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Pipeline Politics
The Political Calculus Behind the Keystone Delays

Last Friday, the State Department announced that it would be delaying its decision on the controversial Keystone XL pipeline, pending approval by a Nebraskan commission on the portion of the pipeline that traverses the state.

Back in February, when a Nebraskan district judge threw out her governor’s decision to skip the commission’s approval process, we remarked that the President probably owed her a thank-you note. The Nebraska’s Public Service Commission (which, we should note, is itself inexperienced in oil pipeline matters, and possibly corrupt) could take up to seven months to decide on the issue, after which the State Department will resume soliciting feedback from federal agencies about the Keystone project. Conveniently, that could mean the President won’t have to make his decision until after this fall’s midterm elections.

The delay is excellent news for the President, and for Democrats more generally, who are trying to placate their green base as they work to shore up their positions in Congress. The environmental movement has (bizarrely and somewhat stupidly) drawn a line in the (tar) sand over the Keystone pipeline. Even though a recent State Department report found that approving the pipeline would not significantly affect climate change—due to the simple fact that the Canadian oil it would be transporting is coming out of the ground one way or another—green-lighting Keystone would enrage many green voters. Kicking the Keystone can past the midterms saves the Democrats a lot of trouble.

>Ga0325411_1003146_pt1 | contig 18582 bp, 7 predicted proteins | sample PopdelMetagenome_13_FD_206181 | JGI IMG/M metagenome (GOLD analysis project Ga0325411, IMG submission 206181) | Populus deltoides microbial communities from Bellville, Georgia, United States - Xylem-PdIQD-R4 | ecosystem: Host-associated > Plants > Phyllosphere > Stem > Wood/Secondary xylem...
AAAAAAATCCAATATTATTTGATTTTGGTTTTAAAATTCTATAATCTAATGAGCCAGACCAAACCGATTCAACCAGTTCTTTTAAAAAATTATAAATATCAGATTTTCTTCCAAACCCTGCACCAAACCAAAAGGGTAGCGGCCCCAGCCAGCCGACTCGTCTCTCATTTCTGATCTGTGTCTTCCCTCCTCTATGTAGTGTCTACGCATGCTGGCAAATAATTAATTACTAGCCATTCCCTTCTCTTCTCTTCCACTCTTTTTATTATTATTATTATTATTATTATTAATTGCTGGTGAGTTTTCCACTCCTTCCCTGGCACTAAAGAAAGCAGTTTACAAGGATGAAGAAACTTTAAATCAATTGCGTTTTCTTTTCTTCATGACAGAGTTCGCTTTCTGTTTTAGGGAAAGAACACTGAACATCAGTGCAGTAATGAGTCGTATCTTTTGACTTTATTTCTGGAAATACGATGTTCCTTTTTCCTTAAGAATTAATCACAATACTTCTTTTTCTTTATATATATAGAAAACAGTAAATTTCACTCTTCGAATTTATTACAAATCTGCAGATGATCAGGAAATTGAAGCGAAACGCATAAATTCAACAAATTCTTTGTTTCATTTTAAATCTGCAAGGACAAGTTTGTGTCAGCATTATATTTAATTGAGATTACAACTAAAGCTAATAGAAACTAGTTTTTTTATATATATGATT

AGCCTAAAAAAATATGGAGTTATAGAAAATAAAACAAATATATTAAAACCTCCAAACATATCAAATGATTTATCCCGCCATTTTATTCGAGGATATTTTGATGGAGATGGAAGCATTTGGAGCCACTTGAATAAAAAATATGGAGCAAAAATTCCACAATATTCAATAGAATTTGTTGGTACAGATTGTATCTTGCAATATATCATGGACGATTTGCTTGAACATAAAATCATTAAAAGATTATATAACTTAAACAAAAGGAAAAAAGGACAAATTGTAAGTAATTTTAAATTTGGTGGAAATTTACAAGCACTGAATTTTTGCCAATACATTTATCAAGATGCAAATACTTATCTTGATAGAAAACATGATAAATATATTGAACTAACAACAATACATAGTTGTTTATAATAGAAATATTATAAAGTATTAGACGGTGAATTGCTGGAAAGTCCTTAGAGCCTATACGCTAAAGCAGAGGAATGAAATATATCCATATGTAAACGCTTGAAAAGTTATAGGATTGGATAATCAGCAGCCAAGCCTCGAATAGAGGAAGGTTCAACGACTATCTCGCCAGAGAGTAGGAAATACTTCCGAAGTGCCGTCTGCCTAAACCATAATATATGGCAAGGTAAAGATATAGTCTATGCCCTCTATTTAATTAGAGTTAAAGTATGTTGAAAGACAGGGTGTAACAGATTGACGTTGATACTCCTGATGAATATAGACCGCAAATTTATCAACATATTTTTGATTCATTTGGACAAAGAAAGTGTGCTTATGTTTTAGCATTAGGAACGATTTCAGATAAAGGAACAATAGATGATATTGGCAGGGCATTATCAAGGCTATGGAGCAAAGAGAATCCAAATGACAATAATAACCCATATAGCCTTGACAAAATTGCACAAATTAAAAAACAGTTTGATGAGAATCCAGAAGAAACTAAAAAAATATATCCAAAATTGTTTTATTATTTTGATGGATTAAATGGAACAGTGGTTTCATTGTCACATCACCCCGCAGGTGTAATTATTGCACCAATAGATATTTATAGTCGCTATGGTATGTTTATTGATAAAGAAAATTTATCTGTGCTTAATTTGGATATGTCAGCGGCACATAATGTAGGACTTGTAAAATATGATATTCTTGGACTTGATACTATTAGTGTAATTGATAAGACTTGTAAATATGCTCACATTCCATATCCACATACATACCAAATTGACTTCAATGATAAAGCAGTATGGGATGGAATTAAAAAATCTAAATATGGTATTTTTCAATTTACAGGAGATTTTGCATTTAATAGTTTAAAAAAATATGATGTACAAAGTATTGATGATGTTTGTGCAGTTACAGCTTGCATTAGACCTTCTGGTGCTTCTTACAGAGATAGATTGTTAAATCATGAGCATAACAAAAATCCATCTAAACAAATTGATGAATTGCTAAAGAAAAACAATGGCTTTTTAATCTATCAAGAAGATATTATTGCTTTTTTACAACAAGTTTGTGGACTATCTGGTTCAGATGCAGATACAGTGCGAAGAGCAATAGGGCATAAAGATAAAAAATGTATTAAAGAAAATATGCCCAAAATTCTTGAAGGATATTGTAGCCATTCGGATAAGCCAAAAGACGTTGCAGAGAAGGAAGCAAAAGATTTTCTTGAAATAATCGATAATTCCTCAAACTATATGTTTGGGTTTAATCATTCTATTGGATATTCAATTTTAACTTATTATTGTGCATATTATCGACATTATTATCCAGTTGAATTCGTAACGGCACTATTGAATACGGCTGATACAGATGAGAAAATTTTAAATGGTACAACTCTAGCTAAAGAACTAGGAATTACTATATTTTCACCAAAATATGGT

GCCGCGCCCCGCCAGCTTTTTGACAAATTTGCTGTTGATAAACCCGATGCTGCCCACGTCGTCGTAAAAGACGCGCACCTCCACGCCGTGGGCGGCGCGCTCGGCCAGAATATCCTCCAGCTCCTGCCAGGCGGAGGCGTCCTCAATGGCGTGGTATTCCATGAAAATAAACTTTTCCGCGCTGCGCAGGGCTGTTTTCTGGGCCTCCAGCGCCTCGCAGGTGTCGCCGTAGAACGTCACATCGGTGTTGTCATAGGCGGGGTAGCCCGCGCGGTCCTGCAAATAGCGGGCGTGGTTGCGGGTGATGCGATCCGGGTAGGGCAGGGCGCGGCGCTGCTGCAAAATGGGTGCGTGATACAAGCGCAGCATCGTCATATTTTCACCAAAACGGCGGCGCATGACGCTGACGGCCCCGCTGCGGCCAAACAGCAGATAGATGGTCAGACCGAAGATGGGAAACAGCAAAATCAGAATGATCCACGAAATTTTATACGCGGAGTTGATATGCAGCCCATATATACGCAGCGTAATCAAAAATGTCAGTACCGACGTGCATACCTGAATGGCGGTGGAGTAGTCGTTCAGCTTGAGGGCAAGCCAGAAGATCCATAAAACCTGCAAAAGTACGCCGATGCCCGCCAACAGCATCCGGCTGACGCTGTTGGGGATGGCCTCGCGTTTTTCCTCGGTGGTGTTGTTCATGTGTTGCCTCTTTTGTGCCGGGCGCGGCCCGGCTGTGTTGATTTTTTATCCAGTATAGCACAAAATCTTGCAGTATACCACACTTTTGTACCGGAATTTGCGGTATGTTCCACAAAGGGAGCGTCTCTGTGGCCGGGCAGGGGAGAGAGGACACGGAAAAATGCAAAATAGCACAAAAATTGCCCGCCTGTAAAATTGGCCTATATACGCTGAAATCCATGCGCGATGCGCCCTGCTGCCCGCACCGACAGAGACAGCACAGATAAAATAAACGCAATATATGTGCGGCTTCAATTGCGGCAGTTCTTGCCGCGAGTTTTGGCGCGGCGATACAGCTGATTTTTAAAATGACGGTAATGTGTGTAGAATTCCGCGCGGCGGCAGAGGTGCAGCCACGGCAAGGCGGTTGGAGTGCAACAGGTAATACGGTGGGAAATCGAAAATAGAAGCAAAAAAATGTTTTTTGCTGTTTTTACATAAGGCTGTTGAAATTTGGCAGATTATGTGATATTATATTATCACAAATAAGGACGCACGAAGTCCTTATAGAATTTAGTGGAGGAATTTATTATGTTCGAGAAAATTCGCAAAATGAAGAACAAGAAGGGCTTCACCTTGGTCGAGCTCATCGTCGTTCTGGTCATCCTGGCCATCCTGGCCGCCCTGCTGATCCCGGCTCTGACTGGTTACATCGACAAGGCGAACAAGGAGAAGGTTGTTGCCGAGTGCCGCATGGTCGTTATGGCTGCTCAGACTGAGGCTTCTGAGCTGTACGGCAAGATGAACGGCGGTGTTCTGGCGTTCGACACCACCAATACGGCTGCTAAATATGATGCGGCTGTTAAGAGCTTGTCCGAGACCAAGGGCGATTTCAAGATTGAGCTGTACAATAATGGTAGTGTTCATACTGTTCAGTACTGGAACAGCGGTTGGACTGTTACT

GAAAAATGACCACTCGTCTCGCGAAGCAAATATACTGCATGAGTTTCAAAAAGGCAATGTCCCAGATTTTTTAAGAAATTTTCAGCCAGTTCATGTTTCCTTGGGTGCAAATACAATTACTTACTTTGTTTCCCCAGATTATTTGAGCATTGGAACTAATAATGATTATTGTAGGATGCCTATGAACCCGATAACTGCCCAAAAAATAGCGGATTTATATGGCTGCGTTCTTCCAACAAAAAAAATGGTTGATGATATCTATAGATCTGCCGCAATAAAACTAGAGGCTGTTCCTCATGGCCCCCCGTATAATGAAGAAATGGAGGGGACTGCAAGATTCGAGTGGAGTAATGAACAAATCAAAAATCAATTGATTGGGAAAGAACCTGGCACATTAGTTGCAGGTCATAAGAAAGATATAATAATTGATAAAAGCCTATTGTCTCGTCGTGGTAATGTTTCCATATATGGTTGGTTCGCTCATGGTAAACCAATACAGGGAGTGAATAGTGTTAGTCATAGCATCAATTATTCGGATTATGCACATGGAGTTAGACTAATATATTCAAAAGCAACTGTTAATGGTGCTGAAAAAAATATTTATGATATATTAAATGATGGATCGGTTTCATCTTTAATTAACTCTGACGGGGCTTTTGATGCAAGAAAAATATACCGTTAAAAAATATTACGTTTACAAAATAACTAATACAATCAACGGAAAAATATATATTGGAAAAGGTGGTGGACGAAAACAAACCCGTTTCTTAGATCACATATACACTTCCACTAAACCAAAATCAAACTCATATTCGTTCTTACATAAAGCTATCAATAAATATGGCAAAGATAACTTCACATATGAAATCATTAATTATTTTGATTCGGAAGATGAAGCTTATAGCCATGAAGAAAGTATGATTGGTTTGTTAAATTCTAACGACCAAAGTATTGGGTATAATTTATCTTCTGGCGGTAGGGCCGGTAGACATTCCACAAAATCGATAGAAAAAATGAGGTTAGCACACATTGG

One of the biggest Democratic boosters, billionaire Tom Steyer, has not been shy in his criticism of Democratic politicians who have supported the Keystone project. He went after Louisiana Senator Mary Landrieu, whose state has a vested interest in seeing this pipeline built, in an online attack ad. Steyer has been outspoken in his willingness to play political “hardball,” and said that “if it makes them [Democratic leaders] nervous, tough. That’s just tough.”

But in the wake of this recent Keystone deferment, we’re seeing signs that the Democrat’s base has been mollified. The Washington Post reports:

The Obama administration announced last week that it would delay its decision on Keystone, a move that likely pushes the issue back beyond the midterm elections. Steyer, who plans to spend big money in key races in 2014, said the move does not change his November outlook.

Steyer reportedly plans to spend as much as $100 million on 2014 races, split between personal money and contributions from donors. He raised the possibility of spending even more than that Tuesday. ”If you said to me, how much would I be willing to spend, to make this what I believe it is, the most important issue in the minds of Americans, then I would think 100 million bucks would be very low, honestly,” he said.

If you had any doubts that these recent Keystone XL delays were politically calculated, those should be gone by now. One district court judge in Nebraska may have just influenced the outcome of this year’s national midterm elections.

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